Excluding women aged 40 to 49 from annual screening mammography exams under the revised U.S. Preventative Service Task Force (USPSTF) mammography guidelines would have a negative effect on survival, according to research presented last week at the American Society of Breast Surgeons annual meeting in Washington, DC.
A 10-year retrospective study conducted at the University of Missouri in Columbia found that mammography detected smaller tumors with less nodal metastasis than were identified through clinical breast exams among women in this age group.
“Breast cancer has a better prognosis when treated before tumors become palpable and identifiable through a physician or self-breast exam,” said researcher Paul Dale, MD, chief of surgical oncology at Ellis Fischel Cancer Center at the University of Missouri School of Medicine. “The study also found that tumors identified through mammography generally had better outcomes after treatment than those found through clinical exams.”
Dale and his colleagues examined the records of 1,581 women treated for breast cancer at the tertiary referral center between 1998 and 2008. Of the patients, 20 percent were between the ages of 40 and 49. Forty-seven percent of these patients were diagnosed through mammography and 53 percent through clinical exams or other non-mammographic methods. In the mammography group, the mean tumor size was 20 mm in diameter, while non-mammographically identified tumors were 30 mm, a highly significant difference in size, noted Dale. The study also found that the frequency of lymph node involvement in the clinically detected groups was about twice that of mammographically detected patients.
The researchers estimated the five-year disease-free survival rate at 94 percent for the group receiving mammograms and 78 percent for those who did not receive the screening exams. Node negativity and tumor size were significantly associated with an increase in survival.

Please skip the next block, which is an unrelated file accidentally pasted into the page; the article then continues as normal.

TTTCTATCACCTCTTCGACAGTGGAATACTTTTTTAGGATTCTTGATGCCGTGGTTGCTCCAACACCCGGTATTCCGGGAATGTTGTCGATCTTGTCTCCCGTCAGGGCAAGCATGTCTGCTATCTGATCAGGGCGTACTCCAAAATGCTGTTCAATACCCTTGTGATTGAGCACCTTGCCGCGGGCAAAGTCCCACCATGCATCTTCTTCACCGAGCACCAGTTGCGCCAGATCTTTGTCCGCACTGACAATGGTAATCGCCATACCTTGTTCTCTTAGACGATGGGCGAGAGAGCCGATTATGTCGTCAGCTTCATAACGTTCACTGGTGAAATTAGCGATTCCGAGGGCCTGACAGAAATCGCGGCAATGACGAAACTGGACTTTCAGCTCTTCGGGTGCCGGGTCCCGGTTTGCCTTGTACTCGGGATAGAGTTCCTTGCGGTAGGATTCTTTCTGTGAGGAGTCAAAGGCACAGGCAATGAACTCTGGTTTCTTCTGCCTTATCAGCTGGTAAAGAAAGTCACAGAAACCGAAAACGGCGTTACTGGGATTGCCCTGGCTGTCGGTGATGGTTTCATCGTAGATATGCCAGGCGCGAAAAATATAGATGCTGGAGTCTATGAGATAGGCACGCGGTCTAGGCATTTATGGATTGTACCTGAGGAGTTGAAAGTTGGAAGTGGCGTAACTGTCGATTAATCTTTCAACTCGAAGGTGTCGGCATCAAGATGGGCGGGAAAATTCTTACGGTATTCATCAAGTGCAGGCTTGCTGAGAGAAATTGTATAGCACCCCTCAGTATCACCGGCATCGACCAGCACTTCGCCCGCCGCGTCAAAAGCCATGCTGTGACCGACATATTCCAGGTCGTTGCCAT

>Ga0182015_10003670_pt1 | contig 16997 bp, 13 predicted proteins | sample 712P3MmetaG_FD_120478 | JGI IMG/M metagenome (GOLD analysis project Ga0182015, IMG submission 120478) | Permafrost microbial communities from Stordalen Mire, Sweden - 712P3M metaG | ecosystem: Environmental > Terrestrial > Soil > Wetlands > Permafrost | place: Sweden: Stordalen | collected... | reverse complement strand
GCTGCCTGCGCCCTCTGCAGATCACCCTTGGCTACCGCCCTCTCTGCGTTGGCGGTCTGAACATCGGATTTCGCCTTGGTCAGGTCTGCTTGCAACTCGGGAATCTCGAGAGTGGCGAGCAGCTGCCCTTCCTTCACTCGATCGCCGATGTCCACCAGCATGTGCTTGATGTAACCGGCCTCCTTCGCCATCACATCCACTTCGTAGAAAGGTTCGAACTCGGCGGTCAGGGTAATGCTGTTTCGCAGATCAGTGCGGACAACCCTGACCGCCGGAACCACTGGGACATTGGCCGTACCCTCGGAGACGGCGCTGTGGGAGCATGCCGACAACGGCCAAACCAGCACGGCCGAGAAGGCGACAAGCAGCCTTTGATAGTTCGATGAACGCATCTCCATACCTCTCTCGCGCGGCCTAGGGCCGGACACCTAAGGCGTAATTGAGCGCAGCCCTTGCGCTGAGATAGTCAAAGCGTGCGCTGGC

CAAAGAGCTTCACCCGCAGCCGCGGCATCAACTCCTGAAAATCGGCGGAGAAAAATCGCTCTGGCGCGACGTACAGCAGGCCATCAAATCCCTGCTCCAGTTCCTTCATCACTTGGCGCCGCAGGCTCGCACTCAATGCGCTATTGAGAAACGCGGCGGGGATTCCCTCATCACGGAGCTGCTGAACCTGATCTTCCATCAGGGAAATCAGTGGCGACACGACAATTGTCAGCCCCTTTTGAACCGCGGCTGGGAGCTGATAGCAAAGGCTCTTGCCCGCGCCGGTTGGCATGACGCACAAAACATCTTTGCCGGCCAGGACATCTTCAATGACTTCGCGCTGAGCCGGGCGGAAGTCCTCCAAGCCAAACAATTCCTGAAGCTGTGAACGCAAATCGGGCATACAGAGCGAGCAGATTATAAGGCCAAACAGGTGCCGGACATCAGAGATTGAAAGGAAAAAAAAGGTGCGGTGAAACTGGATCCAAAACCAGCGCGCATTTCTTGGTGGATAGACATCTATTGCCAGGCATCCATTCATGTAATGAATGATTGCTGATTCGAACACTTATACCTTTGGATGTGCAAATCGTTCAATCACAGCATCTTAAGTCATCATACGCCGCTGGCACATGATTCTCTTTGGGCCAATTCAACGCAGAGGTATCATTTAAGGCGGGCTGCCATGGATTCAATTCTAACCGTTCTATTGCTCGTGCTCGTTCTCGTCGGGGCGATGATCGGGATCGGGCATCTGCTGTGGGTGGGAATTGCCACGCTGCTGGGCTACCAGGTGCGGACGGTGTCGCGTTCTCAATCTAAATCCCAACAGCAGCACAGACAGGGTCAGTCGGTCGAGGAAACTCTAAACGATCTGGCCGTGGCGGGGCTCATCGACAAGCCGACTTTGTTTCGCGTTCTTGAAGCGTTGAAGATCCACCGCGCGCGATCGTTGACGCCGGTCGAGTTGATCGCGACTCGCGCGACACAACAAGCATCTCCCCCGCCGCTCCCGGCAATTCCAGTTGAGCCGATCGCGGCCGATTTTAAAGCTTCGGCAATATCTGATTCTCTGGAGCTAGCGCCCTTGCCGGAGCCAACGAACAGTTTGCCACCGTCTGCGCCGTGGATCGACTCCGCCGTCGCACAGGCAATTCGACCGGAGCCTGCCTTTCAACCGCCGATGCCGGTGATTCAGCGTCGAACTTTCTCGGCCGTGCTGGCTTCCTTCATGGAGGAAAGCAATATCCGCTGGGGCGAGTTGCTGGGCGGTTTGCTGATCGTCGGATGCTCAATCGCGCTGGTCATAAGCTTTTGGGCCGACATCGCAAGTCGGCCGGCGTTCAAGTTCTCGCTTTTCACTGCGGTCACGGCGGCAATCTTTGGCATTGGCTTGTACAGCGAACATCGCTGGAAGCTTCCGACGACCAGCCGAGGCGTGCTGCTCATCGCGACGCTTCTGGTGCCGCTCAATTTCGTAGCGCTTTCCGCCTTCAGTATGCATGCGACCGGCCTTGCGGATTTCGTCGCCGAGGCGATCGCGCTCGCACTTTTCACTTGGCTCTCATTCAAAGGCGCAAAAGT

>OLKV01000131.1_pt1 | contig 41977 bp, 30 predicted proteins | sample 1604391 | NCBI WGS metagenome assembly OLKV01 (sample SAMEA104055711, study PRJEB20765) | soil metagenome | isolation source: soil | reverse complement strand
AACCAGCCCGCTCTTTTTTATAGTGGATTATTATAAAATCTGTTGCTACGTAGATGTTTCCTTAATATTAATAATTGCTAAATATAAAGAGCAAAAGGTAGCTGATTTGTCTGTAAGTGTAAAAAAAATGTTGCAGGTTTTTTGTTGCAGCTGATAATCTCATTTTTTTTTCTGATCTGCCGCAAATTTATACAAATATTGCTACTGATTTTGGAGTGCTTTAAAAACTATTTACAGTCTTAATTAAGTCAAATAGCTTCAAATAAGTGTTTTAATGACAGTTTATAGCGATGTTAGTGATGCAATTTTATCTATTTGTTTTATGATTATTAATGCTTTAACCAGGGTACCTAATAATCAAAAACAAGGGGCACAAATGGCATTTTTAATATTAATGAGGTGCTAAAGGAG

“This study found that 20 percent of women diagnosed with breast cancer in our institution are under age 50, and almost half of their tumors were detected through mammography. Given recent advances in targeted treatment of early stage cancer, under these new guidelines, younger breast cancer patients not undergoing screening and early detection may miss out on important therapy that could significantly impact their survival,” Dale emphasized.
Dale stressed the role of full-field digital mammography in younger women with dense breast tissue, noting that many of the studies USPSTF used in its decision-making process predated digital mammography. “One concern underlying the new recommendations is that mammography in younger women is less effective and results in too many biopsies that are unnecessary and potentially traumatic for patients. Perhaps today’s advancing imaging technologies, as well as less invasive biopsies, will help to eliminate those concerns.”
“Despite significant objections to these new guidelines, few researchers have specifically looked at mammography and its long-term impact on outcomes in younger women," he explained. "This study provides important new information.”